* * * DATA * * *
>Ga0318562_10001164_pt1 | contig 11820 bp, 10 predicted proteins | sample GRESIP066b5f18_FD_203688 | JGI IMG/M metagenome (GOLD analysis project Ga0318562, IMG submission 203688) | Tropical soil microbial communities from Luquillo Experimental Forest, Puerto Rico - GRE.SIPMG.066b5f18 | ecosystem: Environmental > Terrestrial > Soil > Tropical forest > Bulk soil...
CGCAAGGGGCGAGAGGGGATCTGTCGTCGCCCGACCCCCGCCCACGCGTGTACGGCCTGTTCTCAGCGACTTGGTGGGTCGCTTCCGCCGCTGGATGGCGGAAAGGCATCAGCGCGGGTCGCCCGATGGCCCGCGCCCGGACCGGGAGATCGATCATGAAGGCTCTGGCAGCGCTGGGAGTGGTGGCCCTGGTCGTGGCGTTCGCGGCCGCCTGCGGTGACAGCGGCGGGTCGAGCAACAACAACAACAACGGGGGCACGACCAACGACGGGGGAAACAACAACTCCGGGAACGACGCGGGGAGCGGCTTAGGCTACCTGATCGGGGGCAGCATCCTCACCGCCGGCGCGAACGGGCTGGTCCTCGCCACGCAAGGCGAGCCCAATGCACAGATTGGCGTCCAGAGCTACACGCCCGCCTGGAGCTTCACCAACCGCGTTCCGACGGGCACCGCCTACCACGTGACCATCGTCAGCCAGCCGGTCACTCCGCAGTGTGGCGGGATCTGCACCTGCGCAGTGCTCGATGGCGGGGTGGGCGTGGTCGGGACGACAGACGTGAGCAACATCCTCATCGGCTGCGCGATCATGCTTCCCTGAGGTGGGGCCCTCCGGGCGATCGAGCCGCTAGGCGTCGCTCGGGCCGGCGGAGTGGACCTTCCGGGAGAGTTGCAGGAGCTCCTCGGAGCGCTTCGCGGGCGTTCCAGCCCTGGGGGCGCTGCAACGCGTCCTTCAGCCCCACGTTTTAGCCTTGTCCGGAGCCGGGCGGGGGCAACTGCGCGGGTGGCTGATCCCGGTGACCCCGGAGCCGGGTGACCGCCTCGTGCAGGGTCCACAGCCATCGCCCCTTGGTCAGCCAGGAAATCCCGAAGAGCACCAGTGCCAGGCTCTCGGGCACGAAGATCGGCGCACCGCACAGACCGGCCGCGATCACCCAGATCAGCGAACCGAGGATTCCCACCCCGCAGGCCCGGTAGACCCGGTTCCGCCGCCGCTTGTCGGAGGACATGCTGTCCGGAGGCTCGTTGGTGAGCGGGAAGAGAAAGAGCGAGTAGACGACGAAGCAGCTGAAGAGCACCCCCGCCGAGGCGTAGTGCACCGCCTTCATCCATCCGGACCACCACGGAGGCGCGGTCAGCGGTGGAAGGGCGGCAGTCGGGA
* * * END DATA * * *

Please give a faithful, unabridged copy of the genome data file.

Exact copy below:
>Ga0318562_10001164_pt1 | contig 11820 bp, 10 predicted proteins | sample GRESIP066b5f18_FD_203688 | JGI IMG/M metagenome (GOLD analysis project Ga0318562, IMG submission 203688) | Tropical soil microbial communities from Luquillo Experimental Forest, Puerto Rico - GRE.SIPMG.066b5f18 | ecosystem: Environmental > Terrestrial > Soil > Tropical forest > Bulk soil...
CGCAAGGGGCGAGAGGGGATCTGTCGTCGCCCGACCCCCGCCCACGCGTGTACGGCCTGTTCTCAGCGACTTGGTGGGTCGCTTCCGCCGCTGGATGGCGGAAAGGCATCAGCGCGGGTCGCCCGATGGCCCGCGCCCGGACCGGGAGATCGATCATGAAGGCTCTGGCAGCGCTGGGAGTGGTGGCCCTGGTCGTGGCGTTCGCGGCCGCCTGCGGTGACAGCGGCGGGTCGAGCAACAACAACAACAACGGGGGCACGACCAACGACGGGGGAAACAACAACTCCGGGAACGACGCGGGGAGCGGCTTAGGCTACCTGATCGGGGGCAGCATCCTCACCGCCGGCGCGAACGGGCTGGTCCTCGCCACGCAAGGCGAGCCCAATGCACAGATTGGCGTCCAGAGCTACACGCCCGCCTGGAGCTTCACCAACCGCGTTCCGACGGGCACCGCCTACCACGTGACCATCGTCAGCCAGCCGGTCACTCCGCAGTGTGGCGGGATCTGCACCTGCGCAGTGCTCGATGGCGGGGTGGGCGTGGTCGGGACGACAGACGTGAGCAACATCCTCATCGGCTGCGCGATCATGCTTCCCTGAGGTGGGGCCCTCCGGGCGATCGAGCCGCTAGGCGTCGCTCGGGCCGGCGGAGTGGACCTTCCGGGAGAGTTGCAGGAGCTCCTCGGAGCGCTTCGCGGGCGTTCCAGCCCTGGGGGCGCTGCAACGCGTCCTTCAGCCCCACGTTTTAGCCTTGTCCGGAGCCGGGCGGGGGCAACTGCGCGGGTGGCTGATCCCGGTGACCCCGGAGCCGGGTGACCGCCTCGTGCAGGGTCCACAGCCATCGCCCCTTGGTCAGCCAGGAAATCCCGAAGAGCACCAGTGCCAGGCTCTCGGGCACGAAGATCGGCGCACCGCACAGACCGGCCGCGATCACCCAGATCAGCGAACCGAGGATTCCCACCCCGCAGGCCCGGTAGACCCGGTTCCGCCGCCGCTTGTCGGAGGACATGCTGTCCGGAGGCTCGTTGGTGAGCGGGAAGAGAAAGAGCGAGTAGACGACGAAGCAGCTGAAGAGCACCCCCGCCGAGGCGTAGTGCACCGCCTTCATCCATCCGGACCACCACGGAGGCGCGGTCAGCGGTGGAAGGGCGGCAGTCGGGA